Should Police Departments Receive Military-Grade Equipment?
Should police have access to armored vehicles and grenade launchers?
by Countable | 6.10.20
This week, a bicameral group of Democrats announced sweeping police reform legislation. Their bill, the Justice in Policing Act of 2020, has the support of over 200 House and Senate Democrats. Among its provisions, the Justice in Policing Act would limit the transfer of military-grade equipment to state and local law enforcement.
The history of military equipment transfers
A nearly 30-year-old Defense Dept. initiative, the 1033 Program, facilitates military equipment transfers to police departments.
- The 1033 Program was created in 1990 as part of the National Defense Authorization Act (NDAA) to aid in the "War on Drugs." Following 9/11, the program's focus expanded to include counter-terrorism activities.
- Under this program, the U.S. military can sell outdated equipment to local law enforcement agencies.
- Items police departments receive from the program include bayonets, grenade launchers, armored vehicles, riot gear, battering rams, and more.
- All equipment that police departments receive under the 1033 Program must be used within a year of the date it is granted.
Restriction under the Obama administration and reinvigoration under the Trump administration
- The Obama administration restricted the 1033 Program in 2015 after local police used armed vehicles and other military-grade equipment to suppress the Ferguson, Missouri, protests, which eruped in response to 18-year-old Michael Brown's fatal shooting. At the time, Ferguson police offers were criticized for using military hardware in heavy-handed efforts to intimidate and disperse protesters.
- In 2017, the Trump administration reinvigorated the 1033 Program, arguing that it is necessary to protect the police and Americans' lives and property. The Trump administration argues that most equipment transferred to police departments under the 1033 Program is "entirely defensive in nature."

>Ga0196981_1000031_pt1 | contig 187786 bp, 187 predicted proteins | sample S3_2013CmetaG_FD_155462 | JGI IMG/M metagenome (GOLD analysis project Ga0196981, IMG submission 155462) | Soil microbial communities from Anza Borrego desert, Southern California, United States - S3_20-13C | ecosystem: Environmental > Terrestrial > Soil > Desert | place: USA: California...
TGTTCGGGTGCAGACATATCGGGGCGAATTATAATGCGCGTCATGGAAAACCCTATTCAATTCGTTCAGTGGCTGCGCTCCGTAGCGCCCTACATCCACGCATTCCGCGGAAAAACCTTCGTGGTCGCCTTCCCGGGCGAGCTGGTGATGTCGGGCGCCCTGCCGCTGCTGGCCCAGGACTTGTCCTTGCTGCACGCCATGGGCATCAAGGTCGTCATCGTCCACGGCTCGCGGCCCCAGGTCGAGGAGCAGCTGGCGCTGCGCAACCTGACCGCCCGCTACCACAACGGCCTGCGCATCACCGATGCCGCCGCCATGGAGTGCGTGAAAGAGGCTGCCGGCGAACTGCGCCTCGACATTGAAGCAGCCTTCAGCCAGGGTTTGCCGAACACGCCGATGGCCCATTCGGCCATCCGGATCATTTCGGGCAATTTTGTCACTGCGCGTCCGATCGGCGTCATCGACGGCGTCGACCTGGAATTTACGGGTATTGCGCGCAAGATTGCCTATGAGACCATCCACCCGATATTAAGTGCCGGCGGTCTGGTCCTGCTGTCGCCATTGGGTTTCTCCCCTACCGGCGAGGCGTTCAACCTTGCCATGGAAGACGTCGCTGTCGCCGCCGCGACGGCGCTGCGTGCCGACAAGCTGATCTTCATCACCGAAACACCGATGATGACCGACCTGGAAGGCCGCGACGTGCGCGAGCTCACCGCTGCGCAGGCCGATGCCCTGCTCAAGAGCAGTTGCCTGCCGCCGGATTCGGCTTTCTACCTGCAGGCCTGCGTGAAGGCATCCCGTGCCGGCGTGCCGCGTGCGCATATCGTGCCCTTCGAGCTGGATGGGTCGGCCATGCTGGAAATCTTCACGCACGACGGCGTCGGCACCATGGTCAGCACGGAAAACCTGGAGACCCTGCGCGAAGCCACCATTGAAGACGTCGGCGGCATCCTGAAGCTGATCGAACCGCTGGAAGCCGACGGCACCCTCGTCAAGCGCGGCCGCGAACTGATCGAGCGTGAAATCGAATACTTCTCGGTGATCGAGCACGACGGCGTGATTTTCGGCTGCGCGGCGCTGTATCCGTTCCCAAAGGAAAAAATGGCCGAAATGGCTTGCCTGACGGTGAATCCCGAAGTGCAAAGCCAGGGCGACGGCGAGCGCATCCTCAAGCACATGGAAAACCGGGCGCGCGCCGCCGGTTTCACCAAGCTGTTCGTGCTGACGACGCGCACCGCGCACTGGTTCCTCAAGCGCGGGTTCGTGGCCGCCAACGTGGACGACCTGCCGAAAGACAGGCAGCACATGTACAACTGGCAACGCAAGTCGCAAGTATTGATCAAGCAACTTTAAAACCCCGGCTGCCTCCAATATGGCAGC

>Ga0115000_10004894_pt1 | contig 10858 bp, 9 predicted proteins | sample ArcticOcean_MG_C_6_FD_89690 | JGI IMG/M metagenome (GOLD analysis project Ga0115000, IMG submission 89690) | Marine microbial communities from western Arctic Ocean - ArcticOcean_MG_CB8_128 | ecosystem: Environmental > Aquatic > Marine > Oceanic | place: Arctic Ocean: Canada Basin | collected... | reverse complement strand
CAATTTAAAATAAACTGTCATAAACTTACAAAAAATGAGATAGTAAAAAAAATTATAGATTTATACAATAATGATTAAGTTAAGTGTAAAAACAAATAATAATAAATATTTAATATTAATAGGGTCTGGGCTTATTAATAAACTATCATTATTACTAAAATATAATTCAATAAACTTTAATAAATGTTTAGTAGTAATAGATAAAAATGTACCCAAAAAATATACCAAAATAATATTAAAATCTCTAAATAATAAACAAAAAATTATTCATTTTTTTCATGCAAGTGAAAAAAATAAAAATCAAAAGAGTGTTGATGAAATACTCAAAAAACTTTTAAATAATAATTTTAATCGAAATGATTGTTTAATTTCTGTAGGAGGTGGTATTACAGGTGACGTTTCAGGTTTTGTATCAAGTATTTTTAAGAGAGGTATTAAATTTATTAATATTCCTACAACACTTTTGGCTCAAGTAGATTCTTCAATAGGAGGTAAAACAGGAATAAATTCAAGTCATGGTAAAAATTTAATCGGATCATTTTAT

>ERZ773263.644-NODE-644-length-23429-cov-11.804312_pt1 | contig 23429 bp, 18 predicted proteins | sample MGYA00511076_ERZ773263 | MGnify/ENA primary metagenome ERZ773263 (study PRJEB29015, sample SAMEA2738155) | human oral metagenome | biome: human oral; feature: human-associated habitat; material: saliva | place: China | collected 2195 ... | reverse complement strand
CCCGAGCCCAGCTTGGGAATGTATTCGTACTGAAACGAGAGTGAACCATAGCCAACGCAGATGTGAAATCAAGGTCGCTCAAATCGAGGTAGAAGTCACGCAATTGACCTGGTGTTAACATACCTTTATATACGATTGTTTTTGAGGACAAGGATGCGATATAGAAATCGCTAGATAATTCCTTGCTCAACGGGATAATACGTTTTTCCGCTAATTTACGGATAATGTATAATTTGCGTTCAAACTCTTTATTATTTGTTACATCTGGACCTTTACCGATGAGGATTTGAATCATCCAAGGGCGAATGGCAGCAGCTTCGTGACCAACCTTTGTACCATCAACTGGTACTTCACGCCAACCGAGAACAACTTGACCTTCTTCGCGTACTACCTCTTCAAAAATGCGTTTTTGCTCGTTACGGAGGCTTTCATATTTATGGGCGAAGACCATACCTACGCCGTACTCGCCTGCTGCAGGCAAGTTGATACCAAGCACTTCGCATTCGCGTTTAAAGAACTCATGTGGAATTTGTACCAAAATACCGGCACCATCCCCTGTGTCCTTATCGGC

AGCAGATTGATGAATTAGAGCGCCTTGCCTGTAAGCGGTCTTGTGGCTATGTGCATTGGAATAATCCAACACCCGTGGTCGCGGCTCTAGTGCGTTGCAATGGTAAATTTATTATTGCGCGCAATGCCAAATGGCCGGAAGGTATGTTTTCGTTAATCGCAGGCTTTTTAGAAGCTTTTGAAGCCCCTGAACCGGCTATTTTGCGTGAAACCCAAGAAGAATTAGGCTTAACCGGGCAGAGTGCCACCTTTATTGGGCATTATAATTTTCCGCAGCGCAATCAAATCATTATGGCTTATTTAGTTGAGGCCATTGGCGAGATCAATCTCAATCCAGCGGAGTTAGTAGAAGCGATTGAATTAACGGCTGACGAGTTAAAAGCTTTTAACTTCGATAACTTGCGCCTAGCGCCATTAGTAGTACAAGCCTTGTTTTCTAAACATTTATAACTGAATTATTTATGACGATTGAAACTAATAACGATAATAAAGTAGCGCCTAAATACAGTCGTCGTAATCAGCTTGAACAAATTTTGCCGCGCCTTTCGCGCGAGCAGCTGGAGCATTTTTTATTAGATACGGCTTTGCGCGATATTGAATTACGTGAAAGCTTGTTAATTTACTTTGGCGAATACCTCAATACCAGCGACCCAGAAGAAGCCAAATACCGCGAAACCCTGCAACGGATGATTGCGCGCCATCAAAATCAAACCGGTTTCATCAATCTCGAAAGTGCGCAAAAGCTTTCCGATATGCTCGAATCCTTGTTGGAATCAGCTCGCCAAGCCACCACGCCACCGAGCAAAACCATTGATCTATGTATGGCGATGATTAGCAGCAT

Criticism of military equipment transfers to police
Opponents of giving police departments access to military equipment argue that heavily-armed police departments work against the peacekeeping aims of law enforcement.
Sen. Brian Schatz (D-HI), who introduced an amendment to the NDAA to end the 1033 Program on June 1, told the New York Times:
“It is clear that many police departments are being outfitted as if they are going to war, and it is not working in terms of maintaining the peace. This is not the only thing we need to do, but as our country sees these images on television that remind us of some countries far, far away, it’s time to recalibrate this program. Just because the Department of Defense has excess weaponry doesn’t mean it will be put to good use.”
Critics also argue that the requirement the 1033 Program equipment be used within a year of approval incentivizes police departments to bring military equipment to situations that don't warrant it. Finally, they criticize the 1033 Program's lack of a requirement that local police be trained on the proper use or deployment of the equipment they receive under the program.
What do you think?
Should police departments have access to military-grade equipment? Take action above and tell your reps, then share your thoughts below.
(Photo Credit: iStockphoto.com / Allkindza)
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